Operating a laboratory staffed by degree-holding scientists isn't something supermarket retailers routinely do. For H.E. Butt, opening a new $3.5 million, 13,500-square-foot, quality-assurance lab adjacent to its headquarters in San Antonio seemed like the logical next step to take for a company with a longstanding commitment to food safety.
Three times bigger than the company's old lab, which H.E. Butt had operated for 13 years, the new facility is the testing hub for ground beef and produce sold at the company's 300 stores in Texas and Mexico. Technicians and scientists test the beef for contaminants like E. coli 0157:H7 and fruits and vegetables for hygiene. They also analyze returns -- any reportedly defective item brought back to the stores by consumers -- and work with product manufacturers to correct the problem.
Besides giving associates a great deal more space for experiments, analysis, research and development, and special projects -- not to mention room to grow as new testing programs come on line -- the lab offers new technology, including a DNA section that allows researchers to more quickly identify specific strains of a pathogen, data that can help traceback efforts.
The lab is a busy place. Open seven days a week, 12 hours a day, the lab has 32 professionals on staff who, over the course of a week, take 50 to 75 samples of ground beef and 300 samples of individual commodity produce items.
Though it's been open for only half a year, the lab has attracted a great deal of attention. Regulatory officials, groups of university and high school students, community groups and others with an interest in food science have toured the facility, which is in the heart of an industrial neighborhood where a number of H-E-B's food manufacturing plants are based. Even the July opening of the facility made a splash when members of the local media videotaped the event and featured stories about it.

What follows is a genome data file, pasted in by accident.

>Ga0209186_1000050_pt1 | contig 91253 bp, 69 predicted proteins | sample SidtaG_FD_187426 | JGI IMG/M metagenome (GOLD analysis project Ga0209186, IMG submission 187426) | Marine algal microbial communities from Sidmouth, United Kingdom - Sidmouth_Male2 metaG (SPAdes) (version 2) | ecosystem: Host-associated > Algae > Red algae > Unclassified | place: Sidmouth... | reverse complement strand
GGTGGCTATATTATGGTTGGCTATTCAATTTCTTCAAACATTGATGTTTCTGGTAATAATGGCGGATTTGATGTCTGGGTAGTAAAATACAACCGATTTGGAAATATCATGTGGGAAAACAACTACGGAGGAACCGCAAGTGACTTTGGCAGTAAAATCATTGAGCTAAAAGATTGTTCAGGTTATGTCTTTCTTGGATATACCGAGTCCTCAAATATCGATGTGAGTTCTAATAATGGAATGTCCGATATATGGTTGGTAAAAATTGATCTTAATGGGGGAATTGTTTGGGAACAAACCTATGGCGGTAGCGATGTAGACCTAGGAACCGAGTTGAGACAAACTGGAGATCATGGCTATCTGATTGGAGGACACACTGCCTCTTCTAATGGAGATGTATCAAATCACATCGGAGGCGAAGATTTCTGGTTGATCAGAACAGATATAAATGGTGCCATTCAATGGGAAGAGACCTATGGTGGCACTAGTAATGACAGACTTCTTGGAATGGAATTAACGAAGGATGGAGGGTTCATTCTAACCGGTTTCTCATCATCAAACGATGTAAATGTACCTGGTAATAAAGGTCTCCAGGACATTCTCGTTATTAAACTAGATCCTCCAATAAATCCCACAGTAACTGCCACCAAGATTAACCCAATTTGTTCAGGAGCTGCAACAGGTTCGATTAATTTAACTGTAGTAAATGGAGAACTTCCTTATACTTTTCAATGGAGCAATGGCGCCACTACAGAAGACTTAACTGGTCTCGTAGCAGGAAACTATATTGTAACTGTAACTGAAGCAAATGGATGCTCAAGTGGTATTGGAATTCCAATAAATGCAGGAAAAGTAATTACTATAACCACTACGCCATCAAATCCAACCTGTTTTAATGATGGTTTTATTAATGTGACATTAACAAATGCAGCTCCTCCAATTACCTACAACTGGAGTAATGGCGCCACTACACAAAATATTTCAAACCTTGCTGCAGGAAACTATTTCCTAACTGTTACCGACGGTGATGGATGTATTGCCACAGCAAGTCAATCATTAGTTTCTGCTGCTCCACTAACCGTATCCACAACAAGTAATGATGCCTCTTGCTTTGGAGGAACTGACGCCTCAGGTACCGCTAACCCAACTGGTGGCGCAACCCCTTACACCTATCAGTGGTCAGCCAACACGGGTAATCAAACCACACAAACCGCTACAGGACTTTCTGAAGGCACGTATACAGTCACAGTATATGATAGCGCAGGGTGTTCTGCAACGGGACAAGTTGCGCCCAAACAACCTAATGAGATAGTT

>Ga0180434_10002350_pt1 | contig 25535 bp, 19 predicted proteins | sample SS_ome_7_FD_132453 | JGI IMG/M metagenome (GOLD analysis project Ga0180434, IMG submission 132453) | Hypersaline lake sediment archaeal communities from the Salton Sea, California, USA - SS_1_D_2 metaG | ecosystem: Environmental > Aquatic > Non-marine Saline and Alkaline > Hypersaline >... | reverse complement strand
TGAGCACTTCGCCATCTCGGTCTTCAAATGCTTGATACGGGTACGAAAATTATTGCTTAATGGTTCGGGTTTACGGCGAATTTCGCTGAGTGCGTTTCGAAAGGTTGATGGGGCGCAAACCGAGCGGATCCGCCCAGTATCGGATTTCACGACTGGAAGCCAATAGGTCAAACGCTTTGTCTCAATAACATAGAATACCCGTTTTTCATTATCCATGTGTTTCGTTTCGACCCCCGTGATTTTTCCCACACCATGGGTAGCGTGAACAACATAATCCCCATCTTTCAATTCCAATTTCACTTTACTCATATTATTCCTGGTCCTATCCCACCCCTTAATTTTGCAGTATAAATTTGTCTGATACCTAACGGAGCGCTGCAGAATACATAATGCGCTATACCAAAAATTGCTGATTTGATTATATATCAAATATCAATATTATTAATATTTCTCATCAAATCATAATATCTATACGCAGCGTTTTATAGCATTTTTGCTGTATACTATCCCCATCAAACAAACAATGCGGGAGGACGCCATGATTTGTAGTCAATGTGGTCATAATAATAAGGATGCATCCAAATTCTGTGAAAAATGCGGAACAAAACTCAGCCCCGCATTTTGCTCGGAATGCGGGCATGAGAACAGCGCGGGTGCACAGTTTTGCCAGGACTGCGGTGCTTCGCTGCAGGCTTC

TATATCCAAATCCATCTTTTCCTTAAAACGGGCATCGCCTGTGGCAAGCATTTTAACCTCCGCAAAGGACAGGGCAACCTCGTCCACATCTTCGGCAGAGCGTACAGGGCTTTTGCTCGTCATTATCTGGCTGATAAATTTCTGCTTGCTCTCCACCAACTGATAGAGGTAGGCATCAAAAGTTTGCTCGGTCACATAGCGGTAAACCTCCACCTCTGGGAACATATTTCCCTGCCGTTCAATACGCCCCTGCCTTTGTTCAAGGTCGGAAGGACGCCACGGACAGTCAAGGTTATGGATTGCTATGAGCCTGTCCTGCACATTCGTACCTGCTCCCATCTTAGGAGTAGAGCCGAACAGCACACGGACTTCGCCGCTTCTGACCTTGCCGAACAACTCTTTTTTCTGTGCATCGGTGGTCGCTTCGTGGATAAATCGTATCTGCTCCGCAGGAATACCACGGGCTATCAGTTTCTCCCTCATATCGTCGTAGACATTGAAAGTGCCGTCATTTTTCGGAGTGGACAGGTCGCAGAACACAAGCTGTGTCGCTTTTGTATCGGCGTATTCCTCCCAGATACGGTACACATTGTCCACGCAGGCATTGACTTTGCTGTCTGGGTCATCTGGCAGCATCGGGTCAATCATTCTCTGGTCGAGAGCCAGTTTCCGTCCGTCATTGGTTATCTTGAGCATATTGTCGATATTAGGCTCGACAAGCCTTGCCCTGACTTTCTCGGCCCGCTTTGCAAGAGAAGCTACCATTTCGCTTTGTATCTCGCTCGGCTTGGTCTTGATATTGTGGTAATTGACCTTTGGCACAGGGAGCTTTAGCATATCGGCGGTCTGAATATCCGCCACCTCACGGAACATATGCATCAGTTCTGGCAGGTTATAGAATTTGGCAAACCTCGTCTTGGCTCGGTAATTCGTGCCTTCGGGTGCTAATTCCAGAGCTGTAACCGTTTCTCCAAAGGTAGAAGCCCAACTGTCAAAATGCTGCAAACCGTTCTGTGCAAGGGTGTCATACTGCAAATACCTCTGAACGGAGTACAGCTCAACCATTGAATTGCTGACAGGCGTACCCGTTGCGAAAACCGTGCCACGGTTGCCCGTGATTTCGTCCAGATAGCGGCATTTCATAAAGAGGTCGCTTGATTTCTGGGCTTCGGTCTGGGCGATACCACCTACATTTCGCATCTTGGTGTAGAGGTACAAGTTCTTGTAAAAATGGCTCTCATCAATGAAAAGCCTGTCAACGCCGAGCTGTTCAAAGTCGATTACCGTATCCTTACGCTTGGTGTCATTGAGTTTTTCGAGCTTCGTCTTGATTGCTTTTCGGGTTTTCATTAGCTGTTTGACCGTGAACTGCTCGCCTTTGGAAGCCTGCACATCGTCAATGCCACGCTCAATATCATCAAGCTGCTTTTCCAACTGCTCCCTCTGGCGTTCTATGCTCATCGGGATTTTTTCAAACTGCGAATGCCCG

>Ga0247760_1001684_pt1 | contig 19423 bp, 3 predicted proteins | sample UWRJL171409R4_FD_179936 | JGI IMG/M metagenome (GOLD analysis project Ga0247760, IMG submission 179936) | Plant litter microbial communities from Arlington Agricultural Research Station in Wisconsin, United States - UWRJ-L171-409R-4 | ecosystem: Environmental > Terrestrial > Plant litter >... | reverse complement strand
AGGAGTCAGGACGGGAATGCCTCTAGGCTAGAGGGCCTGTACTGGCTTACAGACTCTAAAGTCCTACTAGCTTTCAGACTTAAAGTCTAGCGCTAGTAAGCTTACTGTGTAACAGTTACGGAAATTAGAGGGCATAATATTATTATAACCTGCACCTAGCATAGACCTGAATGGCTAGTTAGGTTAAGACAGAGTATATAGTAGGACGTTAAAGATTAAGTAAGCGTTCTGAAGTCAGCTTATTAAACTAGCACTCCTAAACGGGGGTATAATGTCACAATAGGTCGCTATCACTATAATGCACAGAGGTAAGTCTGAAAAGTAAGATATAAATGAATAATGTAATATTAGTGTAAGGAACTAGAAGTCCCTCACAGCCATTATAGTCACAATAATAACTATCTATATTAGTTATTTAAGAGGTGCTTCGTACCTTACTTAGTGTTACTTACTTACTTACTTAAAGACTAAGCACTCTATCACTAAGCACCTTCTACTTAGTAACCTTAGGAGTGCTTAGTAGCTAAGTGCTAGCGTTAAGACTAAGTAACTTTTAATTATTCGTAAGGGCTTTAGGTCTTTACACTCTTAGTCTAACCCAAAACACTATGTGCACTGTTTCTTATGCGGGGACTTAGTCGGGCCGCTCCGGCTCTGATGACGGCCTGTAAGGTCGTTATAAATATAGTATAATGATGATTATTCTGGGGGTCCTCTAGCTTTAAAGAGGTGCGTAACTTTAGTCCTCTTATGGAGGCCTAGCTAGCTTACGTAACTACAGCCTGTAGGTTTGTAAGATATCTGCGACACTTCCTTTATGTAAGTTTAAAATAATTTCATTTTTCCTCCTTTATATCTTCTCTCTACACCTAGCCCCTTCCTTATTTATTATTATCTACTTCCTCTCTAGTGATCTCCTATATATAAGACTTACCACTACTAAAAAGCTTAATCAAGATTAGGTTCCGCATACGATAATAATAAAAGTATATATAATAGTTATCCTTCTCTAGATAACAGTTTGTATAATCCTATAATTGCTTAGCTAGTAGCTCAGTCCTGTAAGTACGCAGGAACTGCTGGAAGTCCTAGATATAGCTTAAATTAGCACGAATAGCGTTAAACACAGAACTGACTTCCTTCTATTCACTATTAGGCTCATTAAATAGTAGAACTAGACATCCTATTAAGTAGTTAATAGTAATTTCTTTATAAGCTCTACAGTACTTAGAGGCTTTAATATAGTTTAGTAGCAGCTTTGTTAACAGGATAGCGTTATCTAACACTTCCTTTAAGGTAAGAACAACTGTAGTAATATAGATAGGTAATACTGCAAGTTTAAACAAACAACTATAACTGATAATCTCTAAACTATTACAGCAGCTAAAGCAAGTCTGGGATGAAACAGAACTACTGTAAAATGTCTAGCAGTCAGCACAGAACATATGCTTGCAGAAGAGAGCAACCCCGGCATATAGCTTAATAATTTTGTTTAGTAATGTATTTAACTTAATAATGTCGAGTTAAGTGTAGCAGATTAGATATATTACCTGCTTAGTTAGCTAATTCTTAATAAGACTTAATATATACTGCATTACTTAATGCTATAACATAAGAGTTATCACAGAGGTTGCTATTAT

"We're one-of-a-kind in terms of having this," said Bill Fry, H-E-B's vice president of quality control, who is not aware of any other retailers with a similar quality-assurance operation.
H-E-B officials started making plans for the new lab long before last year's flurry of meat recalls and illnesses linked to the meats. Two of the recalls, in fact, were big enough to set records. Ready-to-eat turkey and chicken linked to Listeria monocytogenes prompted Pilgrim's Pride to call back more than 27 million pounds of product -- the third-largest meat recall in history. After discovering E. coli 0157:H7 in some meat, ConAgra Beef Co. recalled 19 million pounds of ground beef, the nation's fifth-largest callback involving a protein.
Big recalls make headlines and raise meat-safety questions in people's minds. And while retailers are not always responsible for the conditions that cause meat to become contaminated, they are the ones who deal directly with consumers, who may not separate the bad meat from the store where they bought it, one industry watcher noted.
"You hear reports all the time about E. coli coming out of meat-packing plants," said Greg Kahn, founder and chief executive officer of Kahn Research Group, Charlotte, N.C. "It's outside of the retailer's control. Yet if you buy it from the store, you blame the store. [Retailers] are still blamed in the minds of consumers."
H-E-B's state-of-the art food lab sends a reassuring message to consumers, and it no doubt reduces the retailer's risk of bringing tainted food into the stores, he said. "It's a good preventive measure," Kahn said. "Doing something like that benefits the brand overall. It makes people think stores care about them."
H-E-B historically has taken a proactive position on food-safety matters, and the strategy has paid off. It was a summer day in 1999 when officials realized through tests there was a problem with ground beef. Without working with the U.S. Department of Agriculture, which company officials said would have slowed them down, they went directly to consumers and asked them to return packages of the meat in question.